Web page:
I’ve had it. I’m calling out an all-too-popular financial fallacy these days. It goes like this: “Stocks? Diversification? Who needs ‘em! Just look at the last ten years. ‘The Lost Decade.’ The S&P 500 Index was down for the whole decade. Stocks did nothing for us.”
Did stock investors really experience a “Lost Decade” from January 2000–December 2009? No. Where did this fallacy come from, then? It came from the mistaken belief that the S&P 500 Index represents all stocks.
Let’s get a grip. Sure the S&P 500 was down slightly from 2000–2009. But is the S&P 500 the only way to invest in stocks? Not by a long shot. The S&P 500 is an index of 500 largest US stocks. It leaves out over 8,000 publicly traded stocks. Consider the following:
Lost Decade? Not for diversified investors.
As you can see, during this so-called Lost Decade there were plenty of positive returns to be captured around the world – and even here in the USA. The stock investor who wisely diversified across an appropriate range of the many stocks available via sensible, low-cost investments did not experience a Lost Decade. To illlustrate, a portfolio with 70 percent in the four equally weighted domestic stock asset classes and 30 percent in four equally weighted international asset classes would have ended the decade up by about 75 percent.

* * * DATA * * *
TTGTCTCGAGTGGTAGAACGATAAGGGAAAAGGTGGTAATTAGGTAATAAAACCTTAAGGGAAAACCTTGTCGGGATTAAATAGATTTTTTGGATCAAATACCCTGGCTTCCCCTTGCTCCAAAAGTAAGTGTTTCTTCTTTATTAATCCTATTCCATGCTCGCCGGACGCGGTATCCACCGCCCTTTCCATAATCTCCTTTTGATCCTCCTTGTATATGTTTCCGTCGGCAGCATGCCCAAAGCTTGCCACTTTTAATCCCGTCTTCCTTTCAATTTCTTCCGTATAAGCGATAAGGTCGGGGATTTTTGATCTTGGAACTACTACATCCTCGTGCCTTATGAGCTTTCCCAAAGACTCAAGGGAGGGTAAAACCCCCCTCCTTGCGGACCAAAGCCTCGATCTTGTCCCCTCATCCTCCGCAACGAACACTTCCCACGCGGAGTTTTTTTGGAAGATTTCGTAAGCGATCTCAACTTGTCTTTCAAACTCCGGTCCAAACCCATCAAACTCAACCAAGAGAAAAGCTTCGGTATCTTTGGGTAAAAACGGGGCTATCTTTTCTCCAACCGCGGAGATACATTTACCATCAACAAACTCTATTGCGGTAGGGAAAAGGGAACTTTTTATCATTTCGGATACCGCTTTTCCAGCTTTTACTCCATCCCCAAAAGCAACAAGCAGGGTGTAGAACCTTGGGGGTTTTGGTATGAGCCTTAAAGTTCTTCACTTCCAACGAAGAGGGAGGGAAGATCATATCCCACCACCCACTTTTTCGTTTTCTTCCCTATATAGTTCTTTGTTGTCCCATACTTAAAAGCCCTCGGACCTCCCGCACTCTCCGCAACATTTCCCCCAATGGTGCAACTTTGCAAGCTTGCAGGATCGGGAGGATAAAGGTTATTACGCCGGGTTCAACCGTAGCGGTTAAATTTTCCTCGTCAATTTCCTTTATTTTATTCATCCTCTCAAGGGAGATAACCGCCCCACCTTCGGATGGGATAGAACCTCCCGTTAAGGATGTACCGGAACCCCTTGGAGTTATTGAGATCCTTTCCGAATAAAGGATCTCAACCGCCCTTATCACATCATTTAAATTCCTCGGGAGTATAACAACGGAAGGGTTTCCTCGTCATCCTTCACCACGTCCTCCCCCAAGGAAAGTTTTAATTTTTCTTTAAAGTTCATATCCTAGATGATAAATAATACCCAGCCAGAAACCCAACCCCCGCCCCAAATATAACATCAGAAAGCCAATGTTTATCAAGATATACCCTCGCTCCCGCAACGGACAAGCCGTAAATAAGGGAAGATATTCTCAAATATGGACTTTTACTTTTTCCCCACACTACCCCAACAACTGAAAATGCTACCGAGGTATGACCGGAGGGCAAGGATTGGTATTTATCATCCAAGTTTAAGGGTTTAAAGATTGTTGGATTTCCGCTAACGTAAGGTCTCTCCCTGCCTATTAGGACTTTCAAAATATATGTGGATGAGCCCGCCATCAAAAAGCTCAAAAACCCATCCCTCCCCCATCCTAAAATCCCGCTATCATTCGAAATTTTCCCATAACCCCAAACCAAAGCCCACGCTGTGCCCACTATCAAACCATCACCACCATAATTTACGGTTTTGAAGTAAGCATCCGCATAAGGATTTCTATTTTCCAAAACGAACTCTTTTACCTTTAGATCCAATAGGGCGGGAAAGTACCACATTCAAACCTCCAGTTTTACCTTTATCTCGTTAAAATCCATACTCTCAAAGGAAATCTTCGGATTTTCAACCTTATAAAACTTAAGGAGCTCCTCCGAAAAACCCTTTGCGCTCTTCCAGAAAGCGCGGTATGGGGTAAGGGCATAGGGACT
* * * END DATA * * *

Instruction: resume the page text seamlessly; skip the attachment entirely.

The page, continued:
What does this mean? It means the investor who invested in stocks over the past ten years and didn’t make money has only himself to blame. It means the S&P 500 is not the only stock asset class. It means that, despite its many recent obituaries in the popular investment press, diversification is alive and well.
This is not to say that you should invest all your money in stocks (far from it!), or dump all your money into far-flung asset classes you don’t understand. Investing well is complicated, and you may need an expert financial advisor to help you build an intelligent portfolio of stocks and fixed income holdings that make sense for you. But don’t give up on long-term, well-diversified investments.